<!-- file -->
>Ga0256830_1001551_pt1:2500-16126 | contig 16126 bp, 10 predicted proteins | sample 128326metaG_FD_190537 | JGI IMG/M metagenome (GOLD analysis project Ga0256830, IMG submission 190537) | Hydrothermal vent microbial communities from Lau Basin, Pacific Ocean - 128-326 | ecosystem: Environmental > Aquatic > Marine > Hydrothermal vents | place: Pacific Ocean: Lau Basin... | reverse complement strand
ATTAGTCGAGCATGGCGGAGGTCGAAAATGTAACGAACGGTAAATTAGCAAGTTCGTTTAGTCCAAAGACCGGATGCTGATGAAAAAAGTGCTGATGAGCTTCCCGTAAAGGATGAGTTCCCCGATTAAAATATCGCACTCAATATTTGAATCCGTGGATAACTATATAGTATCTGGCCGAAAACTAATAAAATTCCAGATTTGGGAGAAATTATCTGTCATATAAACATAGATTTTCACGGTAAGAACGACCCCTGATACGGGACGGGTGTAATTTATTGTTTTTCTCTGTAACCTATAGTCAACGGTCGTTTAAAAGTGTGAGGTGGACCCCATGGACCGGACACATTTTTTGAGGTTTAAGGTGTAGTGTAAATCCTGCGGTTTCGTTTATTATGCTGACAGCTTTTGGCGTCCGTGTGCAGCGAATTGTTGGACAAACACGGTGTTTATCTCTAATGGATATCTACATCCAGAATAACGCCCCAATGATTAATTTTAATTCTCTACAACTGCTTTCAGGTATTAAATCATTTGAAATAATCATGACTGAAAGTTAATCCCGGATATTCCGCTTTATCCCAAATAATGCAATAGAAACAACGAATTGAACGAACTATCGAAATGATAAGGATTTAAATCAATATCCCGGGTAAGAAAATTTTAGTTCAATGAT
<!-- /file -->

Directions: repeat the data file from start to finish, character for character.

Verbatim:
>Ga0256830_1001551_pt1:2500-16126 | contig 16126 bp, 10 predicted proteins | sample 128326metaG_FD_190537 | JGI IMG/M metagenome (GOLD analysis project Ga0256830, IMG submission 190537) | Hydrothermal vent microbial communities from Lau Basin, Pacific Ocean - 128-326 | ecosystem: Environmental > Aquatic > Marine > Hydrothermal vents | place: Pacific Ocean: Lau Basin... | reverse complement strand
ATTAGTCGAGCATGGCGGAGGTCGAAAATGTAACGAACGGTAAATTAGCAAGTTCGTTTAGTCCAAAGACCGGATGCTGATGAAAAAAGTGCTGATGAGCTTCCCGTAAAGGATGAGTTCCCCGATTAAAATATCGCACTCAATATTTGAATCCGTGGATAACTATATAGTATCTGGCCGAAAACTAATAAAATTCCAGATTTGGGAGAAATTATCTGTCATATAAACATAGATTTTCACGGTAAGAACGACCCCTGATACGGGACGGGTGTAATTTATTGTTTTTCTCTGTAACCTATAGTCAACGGTCGTTTAAAAGTGTGAGGTGGACCCCATGGACCGGACACATTTTTTGAGGTTTAAGGTGTAGTGTAAATCCTGCGGTTTCGTTTATTATGCTGACAGCTTTTGGCGTCCGTGTGCAGCGAATTGTTGGACAAACACGGTGTTTATCTCTAATGGATATCTACATCCAGAATAACGCCCCAATGATTAATTTTAATTCTCTACAACTGCTTTCAGGTATTAAATCATTTGAAATAATCATGACTGAAAGTTAATCCCGGATATTCCGCTTTATCCCAAATAATGCAATAGAAACAACGAATTGAACGAACTATCGAAATGATAAGGATTTAAATCAATATCCCGGGTAAGAAAATTTTAGTTCAATGAT